So how does this all related to the new Warhammer game? After analyzing these issues I have with 4E, I asked myself if I really needed another Fantasy RPG where we’re pretty much tied to the implied setting of the game. Especially after the investment into 4th Edition D&D. Also, did I need another RPG with gimmicky parts and the need to keep purchasing more of them to get “the full effect?” No. I didn’t. I’m fine with 4E in that aspect.

The Conclusion and the Conversion

deadlands reloadedSo in the end, I decided what I really needed was something I could spend less time learning how to play and spend more time creating stuff to play.  Also, I have this massive collection I’ve built up since I was a kid of all these ridiculous rulebooks, settings and sourcebooks for so many different RPG’s. So I decided to give in and take a look at Savage Worlds, and what floored me were the rules themselves. A community where everyone goes conversion crazy is a plus, but I’ve seen it (and been a part of it) before with different systems. When I checked out the Test Drive for Savage Worlds,  I think what caught my eye was the fact that it all looked….right. It had a feel and an aesthetic that fits my gaming style perfectly. It has enough rules to get detailed and tactical with, yet the core mechanic and the way the stats are setup are lightening quick for me to assess on the fly and keep up with minimal paper work. Not only that, it really was flexible where even as I read the demo rules I was quickly picturing how I could convert some old character concepts to these rules.

Finally….ten bucks. Ten bucks buys me a nice little book that covers almost every situation I’d need, and the rest I could just idea farm from another source.
Granted, I went ahead and purchased Deadlands: Reloaded for it too; but it’s nice to know I could go grab any book off my shelf and quickly scheme up some stats from any game or setting.
I may finally use all those RIFTS books afterall…….

7 thoughts on “Giving into the Cult of Savage Worlds”

  1. Welcome to the Savage side!

    My indoctrination was much like yours. I kept hearing people talk about it, but I didn’t it much thought, I was (and remain) quite content with 4e, D&D being our game. Then two of my players, talking idly one night, said it would be cool if I ran a Firefly game. One of them had the Serenity book and I had read in more than one place that the system was clunky and non-intuitive. Then at just the right time WrathofZombie guest-blogged on Chatty’s blog with a post demanding the gaming world give SW a try and things clicked. I still wasn’t sure if it would be the right vehicle to run my game, but for $10 I could check it out. And that was that.

  2. Savage Worlds is a solid system, not my first choice, but I am happy to play it when it comes up. And, of course, anything that keep Deadlands going gets a big boost in my books.

  3. Welcome to the cult. Just drink the Koolade and enjoy. When I first start playing Savage Worlds I was amazed by the amount of fan support there is out there. Plus their forums are nice and friendly place. Pinnacle and all its licensees do a great job of communicating with fans and supporting their products.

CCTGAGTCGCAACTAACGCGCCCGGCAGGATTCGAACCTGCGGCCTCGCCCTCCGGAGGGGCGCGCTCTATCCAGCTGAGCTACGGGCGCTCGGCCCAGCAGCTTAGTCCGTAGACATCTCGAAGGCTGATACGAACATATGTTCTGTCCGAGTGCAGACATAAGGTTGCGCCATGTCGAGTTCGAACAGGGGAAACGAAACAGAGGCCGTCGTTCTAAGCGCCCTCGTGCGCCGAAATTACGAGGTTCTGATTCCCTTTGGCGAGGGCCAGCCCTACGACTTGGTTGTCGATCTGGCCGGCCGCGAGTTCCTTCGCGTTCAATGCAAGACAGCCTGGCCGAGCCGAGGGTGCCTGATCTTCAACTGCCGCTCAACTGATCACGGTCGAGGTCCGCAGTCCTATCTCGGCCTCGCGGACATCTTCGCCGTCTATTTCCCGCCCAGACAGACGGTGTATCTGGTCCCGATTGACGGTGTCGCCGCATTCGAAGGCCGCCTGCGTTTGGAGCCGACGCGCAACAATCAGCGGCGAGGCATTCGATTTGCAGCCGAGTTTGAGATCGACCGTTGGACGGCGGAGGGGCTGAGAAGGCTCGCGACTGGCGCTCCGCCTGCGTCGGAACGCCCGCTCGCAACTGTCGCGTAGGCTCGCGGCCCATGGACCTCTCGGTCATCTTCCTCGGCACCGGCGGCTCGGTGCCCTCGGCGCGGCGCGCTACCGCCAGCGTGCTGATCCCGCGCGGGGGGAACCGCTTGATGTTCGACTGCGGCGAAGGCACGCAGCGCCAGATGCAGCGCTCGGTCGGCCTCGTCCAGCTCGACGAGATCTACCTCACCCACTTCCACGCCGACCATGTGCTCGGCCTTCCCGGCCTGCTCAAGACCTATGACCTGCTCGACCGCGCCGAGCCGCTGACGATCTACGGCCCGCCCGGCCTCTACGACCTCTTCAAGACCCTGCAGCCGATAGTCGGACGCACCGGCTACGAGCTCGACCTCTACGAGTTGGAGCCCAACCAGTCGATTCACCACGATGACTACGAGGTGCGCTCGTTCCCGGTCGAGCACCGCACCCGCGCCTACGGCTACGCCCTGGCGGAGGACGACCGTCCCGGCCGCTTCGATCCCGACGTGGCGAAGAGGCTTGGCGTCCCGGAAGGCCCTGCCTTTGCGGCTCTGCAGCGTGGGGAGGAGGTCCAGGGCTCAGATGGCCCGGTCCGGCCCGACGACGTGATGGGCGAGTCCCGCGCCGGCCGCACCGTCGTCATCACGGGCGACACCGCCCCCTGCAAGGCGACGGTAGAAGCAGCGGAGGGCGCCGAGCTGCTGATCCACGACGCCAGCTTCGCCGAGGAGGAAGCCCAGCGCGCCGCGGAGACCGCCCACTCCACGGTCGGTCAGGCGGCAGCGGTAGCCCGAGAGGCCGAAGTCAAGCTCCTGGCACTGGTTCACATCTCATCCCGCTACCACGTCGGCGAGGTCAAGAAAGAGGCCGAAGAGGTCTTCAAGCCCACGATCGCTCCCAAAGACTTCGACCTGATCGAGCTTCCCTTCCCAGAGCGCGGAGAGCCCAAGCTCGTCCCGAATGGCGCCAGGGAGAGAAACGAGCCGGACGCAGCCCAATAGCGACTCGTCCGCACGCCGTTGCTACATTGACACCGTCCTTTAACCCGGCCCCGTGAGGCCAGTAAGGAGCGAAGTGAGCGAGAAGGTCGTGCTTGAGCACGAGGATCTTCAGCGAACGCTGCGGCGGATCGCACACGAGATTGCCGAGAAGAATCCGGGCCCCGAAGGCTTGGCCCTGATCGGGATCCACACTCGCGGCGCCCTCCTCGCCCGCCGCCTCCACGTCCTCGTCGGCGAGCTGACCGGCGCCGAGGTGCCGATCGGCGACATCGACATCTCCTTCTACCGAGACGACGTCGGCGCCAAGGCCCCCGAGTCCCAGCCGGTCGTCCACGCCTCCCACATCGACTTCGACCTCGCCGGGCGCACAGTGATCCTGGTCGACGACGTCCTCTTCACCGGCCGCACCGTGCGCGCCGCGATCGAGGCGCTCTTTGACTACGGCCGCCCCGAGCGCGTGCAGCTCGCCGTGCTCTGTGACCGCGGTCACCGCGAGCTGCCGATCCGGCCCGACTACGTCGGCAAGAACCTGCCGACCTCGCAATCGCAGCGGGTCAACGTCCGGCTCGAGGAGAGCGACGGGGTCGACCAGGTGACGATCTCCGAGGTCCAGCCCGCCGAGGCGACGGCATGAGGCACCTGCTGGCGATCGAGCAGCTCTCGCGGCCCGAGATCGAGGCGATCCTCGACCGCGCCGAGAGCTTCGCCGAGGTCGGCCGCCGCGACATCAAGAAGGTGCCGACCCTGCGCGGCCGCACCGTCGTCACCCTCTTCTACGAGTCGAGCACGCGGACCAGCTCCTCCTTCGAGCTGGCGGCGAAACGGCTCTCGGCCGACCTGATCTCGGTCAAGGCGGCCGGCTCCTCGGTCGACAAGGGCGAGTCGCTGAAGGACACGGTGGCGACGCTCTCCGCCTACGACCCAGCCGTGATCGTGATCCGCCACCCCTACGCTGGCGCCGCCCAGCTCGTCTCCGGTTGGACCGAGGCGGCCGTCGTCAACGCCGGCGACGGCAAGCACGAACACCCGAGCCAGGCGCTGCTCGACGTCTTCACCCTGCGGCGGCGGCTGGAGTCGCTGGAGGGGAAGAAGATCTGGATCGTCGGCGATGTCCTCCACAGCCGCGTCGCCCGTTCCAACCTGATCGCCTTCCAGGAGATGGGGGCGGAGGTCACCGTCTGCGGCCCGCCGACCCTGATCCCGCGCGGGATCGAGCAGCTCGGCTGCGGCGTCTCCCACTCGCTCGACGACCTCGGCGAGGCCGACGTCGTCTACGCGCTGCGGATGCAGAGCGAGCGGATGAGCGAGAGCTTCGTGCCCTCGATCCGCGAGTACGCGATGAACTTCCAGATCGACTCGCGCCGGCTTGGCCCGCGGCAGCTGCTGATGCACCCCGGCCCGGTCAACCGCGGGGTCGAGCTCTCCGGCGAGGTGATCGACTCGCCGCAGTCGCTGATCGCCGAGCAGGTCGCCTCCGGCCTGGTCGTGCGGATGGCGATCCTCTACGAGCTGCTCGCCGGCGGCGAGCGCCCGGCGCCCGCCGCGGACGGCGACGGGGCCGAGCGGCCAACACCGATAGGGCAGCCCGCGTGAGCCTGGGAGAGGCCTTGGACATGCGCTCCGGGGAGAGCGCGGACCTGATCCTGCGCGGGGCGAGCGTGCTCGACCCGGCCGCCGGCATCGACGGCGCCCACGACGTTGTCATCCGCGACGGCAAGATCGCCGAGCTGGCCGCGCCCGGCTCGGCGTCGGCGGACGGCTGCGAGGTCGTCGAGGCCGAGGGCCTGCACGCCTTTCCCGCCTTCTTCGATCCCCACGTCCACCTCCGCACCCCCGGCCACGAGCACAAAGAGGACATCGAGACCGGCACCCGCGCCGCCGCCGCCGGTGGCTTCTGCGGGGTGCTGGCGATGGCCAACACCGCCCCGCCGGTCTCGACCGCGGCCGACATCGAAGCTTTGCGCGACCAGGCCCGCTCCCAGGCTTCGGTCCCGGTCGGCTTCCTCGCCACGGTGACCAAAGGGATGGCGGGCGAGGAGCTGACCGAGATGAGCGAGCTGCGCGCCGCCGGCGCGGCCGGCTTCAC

4. Nice. I’ve come to the same revelation with 4e recently. No matter how hard I try to I cannot play in a published campaign setting. I’m too much into the idea of building worlds and making it my own.

    The 4e rules set does have that implied setting built into the rules which does feel constraining when trying to come up with your own and the example you use is a perfect one. I also get the same feeling with pathfinder and previous editions of d&d unfortunately. I love the game, but not the implied setting.

    The same goes with warhammer, the new edition looks like a hell of a lot of fun but I’m just not into the setting as much as I was say 5-10 years ago.

    Basically I’m sick of the whole traditional fantasy paradigm. I’ll have to check out savage worlds sometime as I’ve heard lots of good stuff about it but right now I’m checking out fantasy craft. Fantasycraft really feels like the fantasy mold breaker.

  5. Welcome to Savage Worlds!

    I started looking for a new rules set because, albeit I’m an avid 3.5/Pathfinder player, I wanted something that wasn’t so crunchy all the time. I also did not want to just go to a S&W or 1e dnd retro clone. I wanted something new.

    I kept hearing, constantly, about how great SW was. And like you, for $9.99 I figured how could I lose? A book that touts, “This is all you really need to play!” Bam. You got yourself a deal!

    Here is a review I did for Savage Worlds as a guest post on ChattyDM.

  6. I’d DMed 3/3.5 for years, and always felt too intimidated to try to write my own scenarios – it was all so dense and fine grained.

    When I got SW, the cork popped and I suddenly felt “I can do this!”. Since then the ideas have been pouring out, and I’m having a blast building a unique playground for my group. I’m loving my gaming more than I have for aeons, and I thank SW for it.

Comments are closed.